My script fails: troubleshooting guide

Scripts are a series of commands that will be executed in sequence on their own (or almost). PaintShop Pro has scripting abilities since version 8. Over time, various designers have coded scripts for photo enthusiasts, scrapbookers or other graphic artists.

Scripts should save time for the users or allow them to create more accurate results than when the same steps are done manually. However, failures do happen when one does try to run scripts. Why is that? What can you do? Let's have a look at some basic reasons for a script failure.

PSP version

Some scripts use one particular PaintShop Pro version, but each version might have some particularities that the designer needs to be aware of. Occasionally, a designer either does not know about those details or does not think a user might be using such an old version of PSP. Some commands did not exist in older versions, so the script would automatically fail.

What to do? Test the script with another version if you have one.

PSP patches

bandageMost PaintShop Pro versions have had patches (or Service packs) released to fix some bugs.  They could have been identified either after the program launch or too late to include fixes in that initial release. Some of those patches can affect some commands included in the scripts and would make the program behave oddly.

What to do? Make sure you have installed all the patches needed for your PSP version. Find the patches in the Resources section for versions 8 to X2. Other versions have their patches listed on the Corel site.

Restricted or Trusted?

Most scripts can run from either folder, but to keep your computer safe, it is better to put them all in the Script - Restricted folder unless otherwise instructed. If you get a message saying something along the line of "This script has attempted an operation that is not permitted in a restricted script. This script may be run by moving it to a trusted directory."  that might be the issue.

1314661081_folder_with_fileWhat to do? Try moving the script to the Script - Trusted folder and see if it will run. If the script still fails with the same error message check to see if you have a copy of the script in the Script - Restricted folder. By default, PSP will check that folder first. If it finds a copy in there, it will NOT check the trusted directory, even if you are trying to run it from there.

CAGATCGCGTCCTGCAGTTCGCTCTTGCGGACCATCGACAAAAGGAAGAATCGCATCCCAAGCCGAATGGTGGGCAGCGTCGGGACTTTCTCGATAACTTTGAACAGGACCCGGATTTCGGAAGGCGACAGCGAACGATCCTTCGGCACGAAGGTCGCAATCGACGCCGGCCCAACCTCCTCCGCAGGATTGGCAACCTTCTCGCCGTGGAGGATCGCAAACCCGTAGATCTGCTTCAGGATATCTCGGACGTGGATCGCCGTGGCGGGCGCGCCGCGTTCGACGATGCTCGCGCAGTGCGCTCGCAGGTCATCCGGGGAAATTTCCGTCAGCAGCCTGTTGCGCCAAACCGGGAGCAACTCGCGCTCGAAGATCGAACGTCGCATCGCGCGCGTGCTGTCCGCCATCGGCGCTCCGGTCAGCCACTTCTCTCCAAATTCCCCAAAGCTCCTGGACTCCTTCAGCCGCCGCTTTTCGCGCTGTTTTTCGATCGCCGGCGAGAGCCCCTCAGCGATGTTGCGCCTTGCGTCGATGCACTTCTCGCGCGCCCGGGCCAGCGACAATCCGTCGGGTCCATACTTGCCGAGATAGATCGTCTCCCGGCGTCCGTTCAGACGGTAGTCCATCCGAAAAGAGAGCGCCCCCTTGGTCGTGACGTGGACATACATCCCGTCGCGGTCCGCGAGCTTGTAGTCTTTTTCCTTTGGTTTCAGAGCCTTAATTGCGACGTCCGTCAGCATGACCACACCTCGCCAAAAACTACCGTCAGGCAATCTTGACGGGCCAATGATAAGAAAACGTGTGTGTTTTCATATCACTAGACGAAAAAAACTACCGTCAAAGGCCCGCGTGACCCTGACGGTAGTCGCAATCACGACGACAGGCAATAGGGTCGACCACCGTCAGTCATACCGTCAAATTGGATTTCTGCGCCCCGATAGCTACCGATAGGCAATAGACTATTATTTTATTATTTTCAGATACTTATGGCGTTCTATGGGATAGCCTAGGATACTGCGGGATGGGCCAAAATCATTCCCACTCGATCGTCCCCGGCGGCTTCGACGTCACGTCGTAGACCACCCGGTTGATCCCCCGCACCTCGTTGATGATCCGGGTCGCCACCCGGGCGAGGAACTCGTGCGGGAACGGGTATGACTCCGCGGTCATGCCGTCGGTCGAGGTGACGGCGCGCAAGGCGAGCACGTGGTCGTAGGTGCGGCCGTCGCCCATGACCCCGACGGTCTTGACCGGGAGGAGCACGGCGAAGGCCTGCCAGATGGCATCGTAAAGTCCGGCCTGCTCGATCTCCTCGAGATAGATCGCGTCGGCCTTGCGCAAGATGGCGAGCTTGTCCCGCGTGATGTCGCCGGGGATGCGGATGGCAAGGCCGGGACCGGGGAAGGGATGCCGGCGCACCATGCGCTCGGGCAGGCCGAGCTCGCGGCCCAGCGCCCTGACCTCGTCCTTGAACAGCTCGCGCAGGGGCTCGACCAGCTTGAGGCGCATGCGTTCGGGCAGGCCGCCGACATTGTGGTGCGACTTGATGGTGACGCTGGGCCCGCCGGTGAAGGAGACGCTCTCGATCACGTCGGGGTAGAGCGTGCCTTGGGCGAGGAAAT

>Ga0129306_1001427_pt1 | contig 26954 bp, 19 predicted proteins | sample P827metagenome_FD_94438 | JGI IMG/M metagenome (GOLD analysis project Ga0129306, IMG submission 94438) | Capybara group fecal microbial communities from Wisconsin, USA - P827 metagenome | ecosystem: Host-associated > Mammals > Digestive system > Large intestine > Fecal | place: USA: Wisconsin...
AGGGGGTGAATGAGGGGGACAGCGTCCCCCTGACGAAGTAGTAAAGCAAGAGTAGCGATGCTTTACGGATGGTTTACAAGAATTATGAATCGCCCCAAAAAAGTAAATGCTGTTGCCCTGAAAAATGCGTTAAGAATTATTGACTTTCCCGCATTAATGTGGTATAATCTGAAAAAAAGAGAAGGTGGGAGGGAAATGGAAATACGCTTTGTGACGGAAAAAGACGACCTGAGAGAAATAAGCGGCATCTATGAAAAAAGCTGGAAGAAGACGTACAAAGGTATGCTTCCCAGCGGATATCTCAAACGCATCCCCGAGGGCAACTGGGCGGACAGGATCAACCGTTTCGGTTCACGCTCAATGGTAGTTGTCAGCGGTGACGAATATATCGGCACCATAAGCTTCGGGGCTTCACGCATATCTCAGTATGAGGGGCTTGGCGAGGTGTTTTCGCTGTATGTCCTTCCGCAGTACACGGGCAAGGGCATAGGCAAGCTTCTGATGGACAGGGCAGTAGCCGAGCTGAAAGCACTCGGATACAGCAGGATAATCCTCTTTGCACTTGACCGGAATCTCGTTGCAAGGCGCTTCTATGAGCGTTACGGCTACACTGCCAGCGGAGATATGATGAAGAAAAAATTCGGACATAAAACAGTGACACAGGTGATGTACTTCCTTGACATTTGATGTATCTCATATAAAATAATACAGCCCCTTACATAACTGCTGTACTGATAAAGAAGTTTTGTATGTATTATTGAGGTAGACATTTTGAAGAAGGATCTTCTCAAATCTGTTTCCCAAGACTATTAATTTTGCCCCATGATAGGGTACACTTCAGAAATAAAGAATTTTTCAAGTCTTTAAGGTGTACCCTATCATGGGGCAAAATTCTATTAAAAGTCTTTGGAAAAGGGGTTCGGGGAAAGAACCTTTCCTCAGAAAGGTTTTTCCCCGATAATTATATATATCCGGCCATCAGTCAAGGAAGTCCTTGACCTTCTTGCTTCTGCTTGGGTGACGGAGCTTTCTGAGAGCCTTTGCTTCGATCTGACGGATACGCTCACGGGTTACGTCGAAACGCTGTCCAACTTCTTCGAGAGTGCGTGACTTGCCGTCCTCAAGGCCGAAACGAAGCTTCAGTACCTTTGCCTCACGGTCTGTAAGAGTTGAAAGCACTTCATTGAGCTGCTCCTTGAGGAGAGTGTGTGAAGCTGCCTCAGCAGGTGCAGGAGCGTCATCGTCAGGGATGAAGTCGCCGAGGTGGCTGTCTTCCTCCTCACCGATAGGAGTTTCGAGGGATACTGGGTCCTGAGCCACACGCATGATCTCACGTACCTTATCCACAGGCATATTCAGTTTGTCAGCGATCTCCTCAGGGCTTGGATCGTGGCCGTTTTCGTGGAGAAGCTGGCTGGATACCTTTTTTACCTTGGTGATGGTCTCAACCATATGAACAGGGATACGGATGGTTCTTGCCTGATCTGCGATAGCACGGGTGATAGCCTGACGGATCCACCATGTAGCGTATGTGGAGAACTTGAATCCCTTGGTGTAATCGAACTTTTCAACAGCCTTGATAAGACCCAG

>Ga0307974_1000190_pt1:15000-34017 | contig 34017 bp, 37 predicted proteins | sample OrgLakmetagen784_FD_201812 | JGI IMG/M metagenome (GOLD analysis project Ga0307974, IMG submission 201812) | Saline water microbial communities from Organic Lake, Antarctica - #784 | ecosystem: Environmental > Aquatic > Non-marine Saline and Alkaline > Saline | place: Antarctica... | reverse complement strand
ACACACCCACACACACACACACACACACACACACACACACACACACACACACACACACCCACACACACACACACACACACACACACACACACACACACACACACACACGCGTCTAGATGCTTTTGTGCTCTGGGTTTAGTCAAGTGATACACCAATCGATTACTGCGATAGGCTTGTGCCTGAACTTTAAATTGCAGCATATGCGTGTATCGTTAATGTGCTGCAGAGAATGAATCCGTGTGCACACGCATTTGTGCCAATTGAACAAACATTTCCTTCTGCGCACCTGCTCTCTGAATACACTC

Start right

Some scripts will need you to start with a particular element, or a number of images, or no image at all. Sometimes you need to have a vector element. Other times you need a raster and the script won't work on a vector. Experienced scripters will have those options integrated into the script and it will notify you instead of just failing. However, you might be trying to run a script by a less experienced coder. They might not have expected the user to start with that particular set up. That information should be included in the README file that is normally in the zip file along with the script. If you start with the wrong image or the wrong size, you can have a script that will either fail or give a very odd result.

What to do? Check the README file to see how to start the script.

Silent or interactive

Most scripts will not require you to select all the settings for each command. After all, if a script should help you by saving you time, why would you choose all those values? Furthermore, if you don't know what the values should be, you might enter something that will cause an error. In addition, for some unknown reasons, some scripts will fail when run interactively, even if you don't change any of the default value. Luckily, recent versions of PaintShop Pro have the Execution mode set to Silent by default.

SilentInteractive-IconWhat to do? Make sure the script runs silently by toggling the icon for silent/interactive mode.

Missing supplies

Start-Menu-Search-iconSome scripts will use particular preset shapes, patterns or an additional script. If those supplies are not available or in the correct place, the script will likely fail or use the wrong element.